antitermination


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an·ti·ter·min·a·tion

(an'tē-ter-min-ā'shŭn),
A process of bacterial RNA polymerase wherein it is resistant to pause, arrest, or termination signals. It is an important control mechanism in the reproduction of some bacteriophages.
See also: hesitant, overdrive.

an·ti·ter·min·a·tion

(an'tē-tĕr-mi-nā'shŭn)
A state of bacterial RNA polymerase wherein it is resistant to pause, arrest, or termination signals.
See also: hesitant, overdrive

antitermination

a process in which RNA POLYMERASE does not recognize a normal TRANSCRIPTION termination signal at the end of a GENE or OPERON during transcription and so transcribes the DNA beyond the terminator. Antitermination provides a means of regulating the EXPRESSION of genes.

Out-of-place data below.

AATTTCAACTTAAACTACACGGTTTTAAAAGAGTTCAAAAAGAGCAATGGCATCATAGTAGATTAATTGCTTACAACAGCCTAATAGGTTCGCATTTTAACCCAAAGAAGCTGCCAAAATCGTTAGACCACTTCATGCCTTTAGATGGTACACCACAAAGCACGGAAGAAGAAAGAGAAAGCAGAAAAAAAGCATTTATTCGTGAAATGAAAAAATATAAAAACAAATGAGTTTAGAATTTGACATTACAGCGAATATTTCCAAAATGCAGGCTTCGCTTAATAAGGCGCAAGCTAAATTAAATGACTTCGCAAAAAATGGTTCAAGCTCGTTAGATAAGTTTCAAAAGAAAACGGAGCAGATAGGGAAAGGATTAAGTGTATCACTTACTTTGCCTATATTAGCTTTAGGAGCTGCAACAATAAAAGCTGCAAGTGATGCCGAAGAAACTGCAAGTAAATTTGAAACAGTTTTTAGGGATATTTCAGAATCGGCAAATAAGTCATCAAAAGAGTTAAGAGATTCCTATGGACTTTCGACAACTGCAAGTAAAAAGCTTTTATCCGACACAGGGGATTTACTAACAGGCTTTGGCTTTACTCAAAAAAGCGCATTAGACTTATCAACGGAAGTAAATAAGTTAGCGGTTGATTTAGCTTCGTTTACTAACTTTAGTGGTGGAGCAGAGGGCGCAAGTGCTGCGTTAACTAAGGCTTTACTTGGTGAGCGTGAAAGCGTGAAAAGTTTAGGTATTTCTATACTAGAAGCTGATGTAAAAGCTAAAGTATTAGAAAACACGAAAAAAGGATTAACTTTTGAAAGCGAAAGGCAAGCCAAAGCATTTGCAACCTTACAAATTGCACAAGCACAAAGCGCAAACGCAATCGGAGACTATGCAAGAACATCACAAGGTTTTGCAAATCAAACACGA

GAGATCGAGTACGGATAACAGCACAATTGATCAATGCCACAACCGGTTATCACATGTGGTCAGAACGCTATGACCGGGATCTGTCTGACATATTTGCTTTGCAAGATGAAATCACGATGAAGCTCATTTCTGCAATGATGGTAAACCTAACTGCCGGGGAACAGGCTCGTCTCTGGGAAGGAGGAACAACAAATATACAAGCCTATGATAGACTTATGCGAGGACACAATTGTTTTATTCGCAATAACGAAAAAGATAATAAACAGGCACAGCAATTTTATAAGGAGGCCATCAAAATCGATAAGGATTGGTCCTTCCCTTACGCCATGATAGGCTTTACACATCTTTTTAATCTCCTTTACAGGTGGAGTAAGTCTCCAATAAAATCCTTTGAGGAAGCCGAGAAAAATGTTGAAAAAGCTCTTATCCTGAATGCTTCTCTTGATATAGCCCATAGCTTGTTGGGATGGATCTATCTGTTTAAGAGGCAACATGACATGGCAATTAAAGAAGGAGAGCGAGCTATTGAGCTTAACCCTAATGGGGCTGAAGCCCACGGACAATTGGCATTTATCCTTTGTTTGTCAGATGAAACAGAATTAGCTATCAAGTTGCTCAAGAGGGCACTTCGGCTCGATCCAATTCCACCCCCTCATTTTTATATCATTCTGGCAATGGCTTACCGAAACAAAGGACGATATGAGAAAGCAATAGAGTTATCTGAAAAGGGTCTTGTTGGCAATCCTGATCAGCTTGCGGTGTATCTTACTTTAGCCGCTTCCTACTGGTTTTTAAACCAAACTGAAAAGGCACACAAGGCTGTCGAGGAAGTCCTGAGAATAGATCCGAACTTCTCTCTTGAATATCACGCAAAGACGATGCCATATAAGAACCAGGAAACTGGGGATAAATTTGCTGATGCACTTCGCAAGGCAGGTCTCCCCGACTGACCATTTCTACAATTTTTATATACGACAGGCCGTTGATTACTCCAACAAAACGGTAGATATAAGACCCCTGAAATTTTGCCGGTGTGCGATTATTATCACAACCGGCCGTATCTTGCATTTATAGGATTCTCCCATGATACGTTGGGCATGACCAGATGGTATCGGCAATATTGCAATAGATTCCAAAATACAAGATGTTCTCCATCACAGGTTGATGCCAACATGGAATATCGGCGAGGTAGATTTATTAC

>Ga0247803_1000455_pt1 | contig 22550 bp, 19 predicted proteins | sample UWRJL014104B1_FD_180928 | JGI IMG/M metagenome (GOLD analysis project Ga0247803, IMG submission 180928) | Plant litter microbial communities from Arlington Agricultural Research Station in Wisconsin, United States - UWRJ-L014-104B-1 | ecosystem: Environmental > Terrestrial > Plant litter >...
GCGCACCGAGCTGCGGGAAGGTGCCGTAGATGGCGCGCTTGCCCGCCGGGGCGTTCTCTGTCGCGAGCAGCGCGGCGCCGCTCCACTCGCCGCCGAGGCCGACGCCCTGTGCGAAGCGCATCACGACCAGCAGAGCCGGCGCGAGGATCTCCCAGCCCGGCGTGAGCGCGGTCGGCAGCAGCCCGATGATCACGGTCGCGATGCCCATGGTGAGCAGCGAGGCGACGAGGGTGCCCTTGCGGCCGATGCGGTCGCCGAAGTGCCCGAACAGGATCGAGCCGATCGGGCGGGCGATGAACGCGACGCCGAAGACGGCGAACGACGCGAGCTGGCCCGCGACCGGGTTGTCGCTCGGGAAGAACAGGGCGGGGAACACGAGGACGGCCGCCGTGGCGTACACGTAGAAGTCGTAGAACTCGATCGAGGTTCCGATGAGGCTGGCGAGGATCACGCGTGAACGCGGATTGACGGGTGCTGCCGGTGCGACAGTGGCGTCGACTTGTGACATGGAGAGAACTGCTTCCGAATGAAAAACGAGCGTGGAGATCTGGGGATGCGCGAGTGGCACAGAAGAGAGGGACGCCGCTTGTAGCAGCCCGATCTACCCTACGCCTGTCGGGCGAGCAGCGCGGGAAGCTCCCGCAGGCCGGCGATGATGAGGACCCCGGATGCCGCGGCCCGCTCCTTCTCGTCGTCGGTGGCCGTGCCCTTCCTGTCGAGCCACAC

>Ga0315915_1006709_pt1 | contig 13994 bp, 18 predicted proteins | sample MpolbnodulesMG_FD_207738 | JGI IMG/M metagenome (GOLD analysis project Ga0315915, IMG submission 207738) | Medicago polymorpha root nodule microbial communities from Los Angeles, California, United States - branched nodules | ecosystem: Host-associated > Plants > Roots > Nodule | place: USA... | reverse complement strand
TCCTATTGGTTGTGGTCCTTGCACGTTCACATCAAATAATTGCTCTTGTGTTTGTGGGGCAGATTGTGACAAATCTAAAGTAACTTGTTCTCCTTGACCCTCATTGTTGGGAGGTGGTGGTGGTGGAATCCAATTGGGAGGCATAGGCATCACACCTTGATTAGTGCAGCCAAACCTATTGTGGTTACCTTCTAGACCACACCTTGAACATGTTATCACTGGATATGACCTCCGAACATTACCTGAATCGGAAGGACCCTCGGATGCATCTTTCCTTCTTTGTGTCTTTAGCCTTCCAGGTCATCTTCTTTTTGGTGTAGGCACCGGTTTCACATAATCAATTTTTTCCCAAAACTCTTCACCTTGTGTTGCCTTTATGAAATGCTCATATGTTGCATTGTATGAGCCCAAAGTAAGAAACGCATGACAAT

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References in periodicals archive ?
The life of phages is discussed in contributions on DNA packaging in double-stranded DNA phages, general aspects of lysogeny, gene regulatory circuitry of phage lambda, regulation of lambda gene expression by transcription termination and antitermination, and phage lysis.
In teaching a course in feminist health psychology to postgraduate nurses, the first author (Potgieter) found that many of those who were antitermination at the beginning of the course changed their attitudes when they were exposed to alternative arguments.